Major Producing and Consuming Countries/Regions

The Author: Frank D. Gunstone, James Hutton Institute (and Mylnefield Lipid Analysis), Invergowrie, Dundee (DD2 5DA), Scotland

General View

Comments on the figures in the Table

  • The figures relate to countries and regions with the largest consumption (15 countries), largest production (7 countries), largest exports (7 countries) and largest imports (10 countries). Blank spaces are not zero but figures-not-available from the USDA source.
  • Not surprisingly, production levels are largest in SE Asian countries producing palm oil and in the countries of North and South America and China producing soybean oil. In terms of location, oil production does not correspond exactly with oilseed production since oilseeds may be exported before crushing. In contrast, palm oil can only be exported as oil and therefore palm oil is produced and exported from the same countries.
Table 1. Countries and regions with the largest consumption, production, exports and imports of nine major vegetable oils in 2011/12.
Also listed are population (millions) and annual disappearance for all purposes in kg/person/year
(Sources: USDA February 2013 for vegetable oils and Wikipedia for population)
  China 1354 29.24 21.00   9.23 21.6
  EU-27 504 23.54 16.79 2.05 8.68 46.7
  India 1210 16.89     10.03 14.0
  USA 315 12.81 10.06   3.83 40.7
  Indonesia 238 8.92 29.89 20.53   37.4
  Brazil 194 6.45 7.92 1.94   33.2
  Malaysia 30 4.76 20.38 17.61 2.67 158.7
  Pakistan 182 3.49     2.19 19.2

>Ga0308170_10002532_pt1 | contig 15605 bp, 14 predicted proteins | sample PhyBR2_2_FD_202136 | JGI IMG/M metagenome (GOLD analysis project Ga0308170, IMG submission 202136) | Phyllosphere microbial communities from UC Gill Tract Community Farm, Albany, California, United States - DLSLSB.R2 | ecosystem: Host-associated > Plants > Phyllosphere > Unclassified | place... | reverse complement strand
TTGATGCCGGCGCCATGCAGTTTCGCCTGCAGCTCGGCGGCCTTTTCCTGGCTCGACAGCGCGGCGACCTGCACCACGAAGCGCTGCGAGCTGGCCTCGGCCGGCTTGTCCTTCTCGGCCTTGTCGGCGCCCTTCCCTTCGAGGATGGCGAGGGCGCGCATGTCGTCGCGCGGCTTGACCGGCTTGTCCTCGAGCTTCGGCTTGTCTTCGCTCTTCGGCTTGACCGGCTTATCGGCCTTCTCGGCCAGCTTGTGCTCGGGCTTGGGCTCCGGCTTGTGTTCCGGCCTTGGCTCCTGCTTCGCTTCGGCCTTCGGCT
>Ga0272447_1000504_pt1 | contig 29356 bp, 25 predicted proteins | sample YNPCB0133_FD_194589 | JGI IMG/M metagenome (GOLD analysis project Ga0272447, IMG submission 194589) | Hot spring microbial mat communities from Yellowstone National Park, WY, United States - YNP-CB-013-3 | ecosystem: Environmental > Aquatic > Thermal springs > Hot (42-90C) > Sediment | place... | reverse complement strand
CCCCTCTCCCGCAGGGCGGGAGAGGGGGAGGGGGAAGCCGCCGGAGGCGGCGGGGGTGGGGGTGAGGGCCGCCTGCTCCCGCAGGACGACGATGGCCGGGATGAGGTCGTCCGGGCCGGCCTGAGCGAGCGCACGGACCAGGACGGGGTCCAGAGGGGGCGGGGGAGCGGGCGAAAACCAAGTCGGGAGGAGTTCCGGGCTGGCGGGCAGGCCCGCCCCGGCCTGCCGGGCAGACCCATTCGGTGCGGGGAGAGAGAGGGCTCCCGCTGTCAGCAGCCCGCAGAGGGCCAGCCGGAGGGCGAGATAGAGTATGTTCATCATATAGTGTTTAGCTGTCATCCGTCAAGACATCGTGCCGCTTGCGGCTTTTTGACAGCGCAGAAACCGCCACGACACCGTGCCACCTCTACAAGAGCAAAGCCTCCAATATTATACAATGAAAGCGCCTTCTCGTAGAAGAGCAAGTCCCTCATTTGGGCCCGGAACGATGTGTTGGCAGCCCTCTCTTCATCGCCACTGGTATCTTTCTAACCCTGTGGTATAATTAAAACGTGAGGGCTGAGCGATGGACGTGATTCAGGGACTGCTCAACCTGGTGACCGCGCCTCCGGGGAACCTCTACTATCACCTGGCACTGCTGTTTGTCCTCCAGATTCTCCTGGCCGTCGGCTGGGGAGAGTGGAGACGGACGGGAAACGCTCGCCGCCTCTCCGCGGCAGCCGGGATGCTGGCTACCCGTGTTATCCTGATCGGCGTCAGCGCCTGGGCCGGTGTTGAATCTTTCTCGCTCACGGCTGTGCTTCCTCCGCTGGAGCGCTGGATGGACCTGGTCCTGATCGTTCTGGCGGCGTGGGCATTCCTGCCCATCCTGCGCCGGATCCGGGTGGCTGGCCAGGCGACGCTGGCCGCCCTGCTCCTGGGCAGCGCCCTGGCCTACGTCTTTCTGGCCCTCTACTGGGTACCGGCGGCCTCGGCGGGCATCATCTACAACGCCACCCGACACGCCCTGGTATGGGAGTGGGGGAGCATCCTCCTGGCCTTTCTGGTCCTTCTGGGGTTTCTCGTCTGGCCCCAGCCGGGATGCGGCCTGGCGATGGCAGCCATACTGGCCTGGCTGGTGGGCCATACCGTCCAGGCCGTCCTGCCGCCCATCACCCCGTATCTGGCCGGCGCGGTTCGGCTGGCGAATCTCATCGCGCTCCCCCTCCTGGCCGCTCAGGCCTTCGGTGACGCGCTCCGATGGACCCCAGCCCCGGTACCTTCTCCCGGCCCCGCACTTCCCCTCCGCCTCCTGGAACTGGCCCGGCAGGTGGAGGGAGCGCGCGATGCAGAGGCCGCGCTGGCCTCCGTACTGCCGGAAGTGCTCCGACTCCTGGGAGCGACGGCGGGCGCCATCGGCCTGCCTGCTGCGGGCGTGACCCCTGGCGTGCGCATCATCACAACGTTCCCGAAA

Argentina 40 3.58 8.35 4.64   89.5
  Russia 143 3.22       22.5
  Mexico 117 2.22       19.0
  Egypt 84 2.29     2.29 27.3
  Japan 127 2.16       17.0
  Nigeria 167 1.86       11.1
  Turkey 76 1.79     1.12 23.6
  Bangladesh 153       1.40  
  Canada 35     2.75    
  Ukraine 46     3.33    
  Iran 77       1.24  
  Other   26.84 41.33 10.63 18.41  

  TOTAL 7072 150.03 155.71 63.47 61.09 21.2


  • For any country/region, (production plus imports) is close to (consumption plus exports). Small differences between these two totals result in changing levels of stocks.
  • For consumption, the list is headed by two rich countries (Europe and USA) and by two highly populated countries (China and India). For the most part the countries in this list have high populations (mostly in excess of 100 million) and/or are significant producers of palm oil or soybean oil.
  • Interesting results are associated with countries with low populations such as Malaysia, Argentina, Canada, and Ukraine (see Table). Because of the limited local demand these countries are significant exporters. Australia could be added to this list but output in that country has fallen from almost 2,500 tonnes of seed (mainly rapeseed and cottonseed) to under 1,000 tonnes in 2006/07 because of severe drought conditions. In 2008/09, it was again around 2500 tonnes.
  • The figures in the final column represent average consumption per person for both food and non-food purposes and are given in kg/person/year. They are of limited use but provide useful comparisons between countries. The world average of 21.2 kg/person/year in 2011/12 applies only to the major vegetable oils and is lower by about 20% than sets of figures that include animal fats. Nonfood uses (animal feed, the conventional oleochemical industry, and biodiesel) now represent about 25% of total consumption based on vegetable and animal fats. However, the oleochemical industry previously concentrated in USA, Western Europe, Japan, is now increasingly in Malaysia and Indonesia with indigenous supplies of the palm and palmkernel oils extensively used by the oleochemical industry. The average consumption in Malaysia (159 kg/person/year) relates to the large industrial use along with the modest demand for food use consequent on the small population in that country. Oleochemical and biodiesel production is also reflected in the well-above-average figures for Europe, USA, Argentina, Brazil, and Indonesia.